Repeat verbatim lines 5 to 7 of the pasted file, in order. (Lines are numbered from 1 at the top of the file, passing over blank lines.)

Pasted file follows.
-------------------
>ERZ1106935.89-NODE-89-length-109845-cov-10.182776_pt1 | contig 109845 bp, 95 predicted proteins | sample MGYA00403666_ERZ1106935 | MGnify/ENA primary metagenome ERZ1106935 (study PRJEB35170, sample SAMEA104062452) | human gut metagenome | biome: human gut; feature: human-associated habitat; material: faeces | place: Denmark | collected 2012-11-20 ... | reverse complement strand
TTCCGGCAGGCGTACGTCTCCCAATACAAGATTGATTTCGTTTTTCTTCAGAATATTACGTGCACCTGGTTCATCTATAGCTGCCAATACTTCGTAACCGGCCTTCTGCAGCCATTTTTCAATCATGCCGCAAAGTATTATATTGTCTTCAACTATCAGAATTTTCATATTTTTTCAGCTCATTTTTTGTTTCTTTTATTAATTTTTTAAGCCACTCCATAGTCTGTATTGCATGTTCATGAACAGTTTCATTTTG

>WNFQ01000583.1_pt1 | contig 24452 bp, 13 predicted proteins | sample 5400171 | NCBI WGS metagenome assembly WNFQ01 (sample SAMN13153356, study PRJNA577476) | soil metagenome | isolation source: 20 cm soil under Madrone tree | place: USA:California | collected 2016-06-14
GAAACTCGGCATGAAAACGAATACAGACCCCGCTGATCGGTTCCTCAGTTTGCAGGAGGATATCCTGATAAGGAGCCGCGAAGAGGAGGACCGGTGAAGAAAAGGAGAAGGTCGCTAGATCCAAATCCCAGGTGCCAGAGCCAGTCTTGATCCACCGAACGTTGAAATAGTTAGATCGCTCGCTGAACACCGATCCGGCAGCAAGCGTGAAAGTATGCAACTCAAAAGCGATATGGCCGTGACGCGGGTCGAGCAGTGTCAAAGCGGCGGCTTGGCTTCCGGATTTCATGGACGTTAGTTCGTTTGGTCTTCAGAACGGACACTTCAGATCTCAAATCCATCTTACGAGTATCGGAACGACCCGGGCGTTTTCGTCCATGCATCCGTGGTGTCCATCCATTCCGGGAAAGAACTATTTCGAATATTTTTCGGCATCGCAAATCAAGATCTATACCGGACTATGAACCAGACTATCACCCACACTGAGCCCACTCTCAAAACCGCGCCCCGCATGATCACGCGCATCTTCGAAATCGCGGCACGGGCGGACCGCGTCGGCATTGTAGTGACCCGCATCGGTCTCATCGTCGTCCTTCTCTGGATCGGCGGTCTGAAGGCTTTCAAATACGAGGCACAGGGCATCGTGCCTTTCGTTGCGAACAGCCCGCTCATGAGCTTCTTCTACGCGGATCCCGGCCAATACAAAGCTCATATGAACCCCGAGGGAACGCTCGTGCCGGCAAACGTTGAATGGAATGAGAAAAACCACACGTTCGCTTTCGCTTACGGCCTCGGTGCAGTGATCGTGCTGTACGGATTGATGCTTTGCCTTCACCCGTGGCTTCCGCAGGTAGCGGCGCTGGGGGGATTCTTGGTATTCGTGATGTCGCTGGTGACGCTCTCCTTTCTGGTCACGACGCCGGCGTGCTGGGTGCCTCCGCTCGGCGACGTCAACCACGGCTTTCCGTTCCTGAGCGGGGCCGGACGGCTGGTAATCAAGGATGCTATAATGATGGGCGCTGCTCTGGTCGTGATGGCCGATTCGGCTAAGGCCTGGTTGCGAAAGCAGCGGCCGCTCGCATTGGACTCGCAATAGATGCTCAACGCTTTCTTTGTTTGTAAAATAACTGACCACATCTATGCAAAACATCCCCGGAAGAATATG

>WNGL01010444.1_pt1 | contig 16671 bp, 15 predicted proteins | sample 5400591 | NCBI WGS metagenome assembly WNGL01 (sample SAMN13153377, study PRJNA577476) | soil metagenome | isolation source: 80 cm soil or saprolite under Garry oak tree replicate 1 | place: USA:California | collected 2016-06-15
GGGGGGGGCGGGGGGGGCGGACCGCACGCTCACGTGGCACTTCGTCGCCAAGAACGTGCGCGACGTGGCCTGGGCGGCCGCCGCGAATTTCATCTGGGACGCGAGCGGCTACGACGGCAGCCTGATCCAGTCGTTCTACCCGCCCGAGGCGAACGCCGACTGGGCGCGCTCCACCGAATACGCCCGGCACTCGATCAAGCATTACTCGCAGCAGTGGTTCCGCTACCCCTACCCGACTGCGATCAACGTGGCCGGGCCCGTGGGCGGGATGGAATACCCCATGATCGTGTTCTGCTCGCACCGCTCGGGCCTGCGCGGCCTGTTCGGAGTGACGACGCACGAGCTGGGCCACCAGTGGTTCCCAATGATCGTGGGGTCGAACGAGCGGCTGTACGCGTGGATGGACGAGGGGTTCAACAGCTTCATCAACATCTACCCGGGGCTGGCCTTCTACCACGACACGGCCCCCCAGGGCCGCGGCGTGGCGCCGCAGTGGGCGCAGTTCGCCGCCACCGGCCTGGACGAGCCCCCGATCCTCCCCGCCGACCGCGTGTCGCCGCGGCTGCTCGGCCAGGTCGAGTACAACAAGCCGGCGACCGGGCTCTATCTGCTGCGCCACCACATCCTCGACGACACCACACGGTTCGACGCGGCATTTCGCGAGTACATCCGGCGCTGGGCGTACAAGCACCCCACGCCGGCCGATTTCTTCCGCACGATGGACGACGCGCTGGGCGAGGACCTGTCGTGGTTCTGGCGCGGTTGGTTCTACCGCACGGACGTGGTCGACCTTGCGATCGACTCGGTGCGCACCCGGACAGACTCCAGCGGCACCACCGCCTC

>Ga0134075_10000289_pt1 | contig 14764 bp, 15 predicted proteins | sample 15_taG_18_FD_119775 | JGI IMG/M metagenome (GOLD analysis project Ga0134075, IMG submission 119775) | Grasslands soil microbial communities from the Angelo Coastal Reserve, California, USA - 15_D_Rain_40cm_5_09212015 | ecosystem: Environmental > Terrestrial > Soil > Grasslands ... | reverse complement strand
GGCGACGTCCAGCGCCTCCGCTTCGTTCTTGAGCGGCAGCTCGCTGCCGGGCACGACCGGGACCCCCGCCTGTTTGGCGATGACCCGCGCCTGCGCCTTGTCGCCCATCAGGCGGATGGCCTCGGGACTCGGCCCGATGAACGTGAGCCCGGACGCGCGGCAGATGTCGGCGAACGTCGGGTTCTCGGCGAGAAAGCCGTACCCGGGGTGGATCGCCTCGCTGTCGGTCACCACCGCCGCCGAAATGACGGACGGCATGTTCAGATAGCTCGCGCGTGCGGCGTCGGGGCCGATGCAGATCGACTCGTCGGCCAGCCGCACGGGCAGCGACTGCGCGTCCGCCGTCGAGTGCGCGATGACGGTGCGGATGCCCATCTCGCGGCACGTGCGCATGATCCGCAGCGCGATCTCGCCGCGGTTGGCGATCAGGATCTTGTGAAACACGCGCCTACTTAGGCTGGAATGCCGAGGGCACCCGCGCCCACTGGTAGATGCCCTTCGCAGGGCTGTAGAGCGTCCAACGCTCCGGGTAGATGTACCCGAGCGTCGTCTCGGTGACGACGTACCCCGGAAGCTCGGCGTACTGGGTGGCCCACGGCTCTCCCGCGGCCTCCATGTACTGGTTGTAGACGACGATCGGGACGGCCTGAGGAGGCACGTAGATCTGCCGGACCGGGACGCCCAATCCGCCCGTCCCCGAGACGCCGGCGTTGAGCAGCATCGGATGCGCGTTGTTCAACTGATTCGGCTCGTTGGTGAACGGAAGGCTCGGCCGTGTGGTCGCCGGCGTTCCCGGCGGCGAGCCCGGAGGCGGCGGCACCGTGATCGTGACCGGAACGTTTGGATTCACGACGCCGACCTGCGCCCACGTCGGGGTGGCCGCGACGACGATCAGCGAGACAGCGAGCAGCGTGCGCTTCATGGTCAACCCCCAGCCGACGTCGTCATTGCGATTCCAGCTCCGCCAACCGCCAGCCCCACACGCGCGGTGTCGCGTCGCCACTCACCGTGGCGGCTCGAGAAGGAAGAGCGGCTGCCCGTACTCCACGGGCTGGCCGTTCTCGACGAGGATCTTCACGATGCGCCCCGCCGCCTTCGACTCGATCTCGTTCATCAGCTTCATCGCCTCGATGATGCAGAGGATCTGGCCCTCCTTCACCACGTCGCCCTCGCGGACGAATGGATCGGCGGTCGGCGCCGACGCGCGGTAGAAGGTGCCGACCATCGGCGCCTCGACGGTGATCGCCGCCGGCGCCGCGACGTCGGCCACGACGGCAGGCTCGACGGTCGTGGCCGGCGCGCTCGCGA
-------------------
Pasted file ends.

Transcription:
>WNGL01010444.1_pt1 | contig 16671 bp, 15 predicted proteins | sample 5400591 | NCBI WGS metagenome assembly WNGL01 (sample SAMN13153377, study PRJNA577476) | soil metagenome | isolation source: 80 cm soil or saprolite under Garry oak tree replicate 1 | place: USA:California | collected 2016-06-15
GGGGGGGGCGGGGGGGGCGGACCGCACGCTCACGTGGCACTTCGTCGCCAAGAACGTGCGCGACGTGGCCTGGGCGGCCGCCGCGAATTTCATCTGGGACGCGAGCGGCTACGACGGCAGCCTGATCCAGTCGTTCTACCCGCCCGAGGCGAACGCCGACTGGGCGCGCTCCACCGAATACGCCCGGCACTCGATCAAGCATTACTCGCAGCAGTGGTTCCGCTACCCCTACCCGACTGCGATCAACGTGGCCGGGCCCGTGGGCGGGATGGAATACCCCATGATCGTGTTCTGCTCGCACCGCTCGGGCCTGCGCGGCCTGTTCGGAGTGACGACGCACGAGCTGGGCCACCAGTGGTTCCCAATGATCGTGGGGTCGAACGAGCGGCTGTACGCGTGGATGGACGAGGGGTTCAACAGCTTCATCAACATCTACCCGGGGCTGGCCTTCTACCACGACACGGCCCCCCAGGGCCGCGGCGTGGCGCCGCAGTGGGCGCAGTTCGCCGCCACCGGCCTGGACGAGCCCCCGATCCTCCCCGCCGACCGCGTGTCGCCGCGGCTGCTCGGCCAGGTCGAGTACAACAAGCCGGCGACCGGGCTCTATCTGCTGCGCCACCACATCCTCGACGACACCACACGGTTCGACGCGGCATTTCGCGAGTACATCCGGCGCTGGGCGTACAAGCACCCCACGCCGGCCGATTTCTTCCGCACGATGGACGACGCGCTGGGCGAGGACCTGTCGTGGTTCTGGCGCGGTTGGTTCTACCGCACGGACGTGGTCGACCTTGCGATCGACTCGGTGCGCACCCGGACAGACTCCAGCGGCACCACCGCCTC

>Ga0134075_10000289_pt1 | contig 14764 bp, 15 predicted proteins | sample 15_taG_18_FD_119775 | JGI IMG/M metagenome (GOLD analysis project Ga0134075, IMG submission 119775) | Grasslands soil microbial communities from the Angelo Coastal Reserve, California, USA - 15_D_Rain_40cm_5_09212015 | ecosystem: Environmental > Terrestrial > Soil > Grasslands ... | reverse complement strand